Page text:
Hi all. I’m new here and to bee keeping. Can anyone tell me what is going on in my hive? I have a frame with some large cells with partially developed larvae coming out. Thanks for any help
Those large cells are drone cells & what might have happened is the comb might have been joined to the adjacent frame, or the side wall, depending on the location of the frame in the hive. As you removed the frame to inspect, you could have torn the cap & bottom part of the cell wall away from the adjoining frame, or wall, whichever the case may be, leaving no support for the larvae/pupae, causing it to drop out.
Are hive beetles in Iowa? The reason why I ask is because that kind of situation can lead to hive beetle problems.
Do you find that the colony will build more burr comb with drone cells if they don’t have a designated place to raise the number of drones that they want? I have found much less burr comb in my colonies that I have given a single foundationless comb (as an outer frame) to. Also can be used for varroa monitoring and removal, which is fortunately not something that you’ve had to consider yet.
Do you think that in temperate climates the bees have more cyclical behavior and drone rearing and swarming than in tropical areas?
Do your bees burst with activity and drone rearing in the spring like strong colonies do in temperate climates?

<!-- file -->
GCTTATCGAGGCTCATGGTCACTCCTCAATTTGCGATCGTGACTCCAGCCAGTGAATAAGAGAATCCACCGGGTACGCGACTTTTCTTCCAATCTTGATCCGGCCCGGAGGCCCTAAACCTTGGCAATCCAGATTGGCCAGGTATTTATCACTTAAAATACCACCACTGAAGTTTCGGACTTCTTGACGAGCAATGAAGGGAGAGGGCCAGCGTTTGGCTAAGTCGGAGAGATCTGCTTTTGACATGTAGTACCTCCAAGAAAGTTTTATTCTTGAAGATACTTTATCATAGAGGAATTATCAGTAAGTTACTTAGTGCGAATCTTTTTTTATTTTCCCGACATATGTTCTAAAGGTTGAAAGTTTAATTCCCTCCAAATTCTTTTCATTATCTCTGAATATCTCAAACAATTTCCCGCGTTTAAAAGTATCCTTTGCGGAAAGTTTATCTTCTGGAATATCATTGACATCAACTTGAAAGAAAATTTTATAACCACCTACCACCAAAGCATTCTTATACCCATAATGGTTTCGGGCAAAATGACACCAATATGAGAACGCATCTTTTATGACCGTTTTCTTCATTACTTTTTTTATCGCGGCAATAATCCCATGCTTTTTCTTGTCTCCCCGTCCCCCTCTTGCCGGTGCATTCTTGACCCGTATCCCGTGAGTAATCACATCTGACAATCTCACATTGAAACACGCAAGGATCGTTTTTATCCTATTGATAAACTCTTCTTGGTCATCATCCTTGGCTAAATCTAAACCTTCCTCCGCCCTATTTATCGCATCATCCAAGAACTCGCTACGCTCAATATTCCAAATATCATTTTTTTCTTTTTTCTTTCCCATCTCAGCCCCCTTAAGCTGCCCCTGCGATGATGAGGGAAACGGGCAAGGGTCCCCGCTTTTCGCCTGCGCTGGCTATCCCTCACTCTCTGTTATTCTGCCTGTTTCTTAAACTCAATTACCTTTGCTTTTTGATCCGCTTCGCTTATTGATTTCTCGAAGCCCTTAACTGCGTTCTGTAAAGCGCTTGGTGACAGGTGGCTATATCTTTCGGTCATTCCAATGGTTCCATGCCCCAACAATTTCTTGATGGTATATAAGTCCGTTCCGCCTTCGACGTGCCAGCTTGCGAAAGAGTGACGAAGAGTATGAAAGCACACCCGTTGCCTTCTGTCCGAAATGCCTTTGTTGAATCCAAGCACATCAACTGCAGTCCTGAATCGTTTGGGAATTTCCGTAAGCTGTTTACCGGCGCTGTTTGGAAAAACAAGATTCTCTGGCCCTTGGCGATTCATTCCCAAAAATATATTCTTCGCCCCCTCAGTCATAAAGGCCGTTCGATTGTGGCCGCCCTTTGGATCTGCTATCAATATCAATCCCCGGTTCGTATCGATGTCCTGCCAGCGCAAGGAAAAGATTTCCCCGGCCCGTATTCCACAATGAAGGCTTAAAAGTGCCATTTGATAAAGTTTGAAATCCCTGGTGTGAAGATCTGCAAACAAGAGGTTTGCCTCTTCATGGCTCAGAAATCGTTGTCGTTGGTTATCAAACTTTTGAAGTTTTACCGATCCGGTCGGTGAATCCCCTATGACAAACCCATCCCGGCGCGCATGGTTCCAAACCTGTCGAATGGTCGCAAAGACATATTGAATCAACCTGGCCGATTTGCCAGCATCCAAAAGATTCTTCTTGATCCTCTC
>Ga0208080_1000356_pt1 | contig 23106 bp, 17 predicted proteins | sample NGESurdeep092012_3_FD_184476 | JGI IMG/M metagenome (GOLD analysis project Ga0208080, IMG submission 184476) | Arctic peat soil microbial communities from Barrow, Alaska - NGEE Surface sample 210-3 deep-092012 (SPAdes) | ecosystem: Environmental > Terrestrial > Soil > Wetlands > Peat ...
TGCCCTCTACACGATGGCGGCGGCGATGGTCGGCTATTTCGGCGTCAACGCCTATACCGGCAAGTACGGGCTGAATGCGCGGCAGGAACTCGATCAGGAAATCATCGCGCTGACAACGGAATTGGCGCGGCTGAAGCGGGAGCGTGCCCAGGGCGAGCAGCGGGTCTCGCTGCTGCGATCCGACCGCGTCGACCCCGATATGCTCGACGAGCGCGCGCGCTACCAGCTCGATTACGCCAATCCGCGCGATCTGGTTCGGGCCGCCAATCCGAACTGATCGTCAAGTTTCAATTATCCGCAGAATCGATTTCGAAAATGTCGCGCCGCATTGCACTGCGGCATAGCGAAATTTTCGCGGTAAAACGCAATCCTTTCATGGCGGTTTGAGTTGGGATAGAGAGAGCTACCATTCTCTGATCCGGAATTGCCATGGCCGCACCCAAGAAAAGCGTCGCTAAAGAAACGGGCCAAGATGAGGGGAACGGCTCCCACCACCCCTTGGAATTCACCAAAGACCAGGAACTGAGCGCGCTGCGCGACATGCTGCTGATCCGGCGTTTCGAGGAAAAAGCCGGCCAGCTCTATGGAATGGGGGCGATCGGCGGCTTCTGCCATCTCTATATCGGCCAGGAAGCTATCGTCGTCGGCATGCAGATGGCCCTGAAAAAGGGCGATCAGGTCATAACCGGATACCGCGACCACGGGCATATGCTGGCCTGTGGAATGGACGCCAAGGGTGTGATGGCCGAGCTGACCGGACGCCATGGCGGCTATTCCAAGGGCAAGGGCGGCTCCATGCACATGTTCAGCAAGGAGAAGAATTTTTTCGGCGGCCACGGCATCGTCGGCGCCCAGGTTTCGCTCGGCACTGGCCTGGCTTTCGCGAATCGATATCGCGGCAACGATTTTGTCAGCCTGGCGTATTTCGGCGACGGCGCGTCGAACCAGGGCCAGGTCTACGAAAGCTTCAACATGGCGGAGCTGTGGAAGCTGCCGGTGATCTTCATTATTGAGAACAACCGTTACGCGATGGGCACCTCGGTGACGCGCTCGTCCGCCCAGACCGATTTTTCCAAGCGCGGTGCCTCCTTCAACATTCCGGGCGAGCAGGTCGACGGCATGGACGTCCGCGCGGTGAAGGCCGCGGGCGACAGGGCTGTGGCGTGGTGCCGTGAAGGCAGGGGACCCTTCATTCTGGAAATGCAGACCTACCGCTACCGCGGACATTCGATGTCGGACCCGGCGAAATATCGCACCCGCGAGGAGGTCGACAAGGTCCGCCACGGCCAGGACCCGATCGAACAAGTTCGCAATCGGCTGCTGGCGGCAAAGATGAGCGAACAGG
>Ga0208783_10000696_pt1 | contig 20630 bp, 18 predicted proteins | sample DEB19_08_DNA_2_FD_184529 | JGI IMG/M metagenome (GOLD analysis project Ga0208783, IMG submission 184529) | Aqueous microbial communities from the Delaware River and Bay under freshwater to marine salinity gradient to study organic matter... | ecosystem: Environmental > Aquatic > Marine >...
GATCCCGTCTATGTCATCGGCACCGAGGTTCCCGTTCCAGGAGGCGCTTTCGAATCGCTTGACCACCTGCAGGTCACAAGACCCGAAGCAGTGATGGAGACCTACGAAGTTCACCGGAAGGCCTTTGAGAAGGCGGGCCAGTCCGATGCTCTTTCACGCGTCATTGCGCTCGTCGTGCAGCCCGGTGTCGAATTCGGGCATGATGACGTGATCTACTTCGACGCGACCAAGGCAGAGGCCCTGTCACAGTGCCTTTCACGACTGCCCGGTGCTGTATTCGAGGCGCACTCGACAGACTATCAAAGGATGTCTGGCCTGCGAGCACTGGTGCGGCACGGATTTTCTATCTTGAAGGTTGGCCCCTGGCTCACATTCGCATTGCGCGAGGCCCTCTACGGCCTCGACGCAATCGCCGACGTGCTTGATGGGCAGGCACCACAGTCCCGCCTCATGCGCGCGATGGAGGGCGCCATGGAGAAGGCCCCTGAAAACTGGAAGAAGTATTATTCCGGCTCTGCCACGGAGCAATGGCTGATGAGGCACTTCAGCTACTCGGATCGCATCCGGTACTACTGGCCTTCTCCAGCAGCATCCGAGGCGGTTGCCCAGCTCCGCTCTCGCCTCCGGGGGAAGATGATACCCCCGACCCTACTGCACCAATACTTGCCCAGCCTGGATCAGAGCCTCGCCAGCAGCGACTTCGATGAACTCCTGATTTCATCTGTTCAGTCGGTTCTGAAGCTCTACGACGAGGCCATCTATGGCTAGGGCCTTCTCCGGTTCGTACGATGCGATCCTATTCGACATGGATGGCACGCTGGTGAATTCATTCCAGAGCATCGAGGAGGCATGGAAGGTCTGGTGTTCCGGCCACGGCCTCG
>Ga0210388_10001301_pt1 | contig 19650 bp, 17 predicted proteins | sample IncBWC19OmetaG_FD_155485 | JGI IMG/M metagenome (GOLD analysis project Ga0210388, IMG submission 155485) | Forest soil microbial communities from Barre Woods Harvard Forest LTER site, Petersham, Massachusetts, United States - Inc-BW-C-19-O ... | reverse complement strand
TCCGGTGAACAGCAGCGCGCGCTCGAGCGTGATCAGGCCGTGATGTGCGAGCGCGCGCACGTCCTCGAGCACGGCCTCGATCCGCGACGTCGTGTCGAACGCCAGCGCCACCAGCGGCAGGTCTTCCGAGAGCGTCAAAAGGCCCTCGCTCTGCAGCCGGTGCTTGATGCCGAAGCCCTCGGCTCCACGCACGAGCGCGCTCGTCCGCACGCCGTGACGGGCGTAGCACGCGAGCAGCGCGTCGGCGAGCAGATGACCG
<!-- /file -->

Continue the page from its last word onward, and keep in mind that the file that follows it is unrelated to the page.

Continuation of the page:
What you said makes perfect sense. I had not thought about the fact that it probably tore when I pulled out the frame. Thanks for the info.
We just got in to bee keeping this spring, so there is a lot to learn. I’m not sure if there are hive beetles here yet. However, I have noticed that the ants seem to gravitate towards the hive.
Hi Alok, no my bees don’t build more burr comb without a designated frame purely for drones. They put drone comb wherever they can within the wax foundation frames I provide. I like the idea of a single frame for drone brood as a means of monitoring varroa mites, which I’ll use myself if mites do turn up down here.
No to your second question. Bees in my sub-tropical zone raise a LOT of drones & want to swarm, just as much as bees in temperate zones. Bees are bees, so therefore they want to reproduce & multiply just the same, wherever they are. My area has an abundance of pollen & nectar, so therefore the bees will take advantage of those resources.
Yes to the last question. In fact, sometimes it starts a month after the shortest day, depending on the colony, which is 5-6 weeks before our winter officially finishes.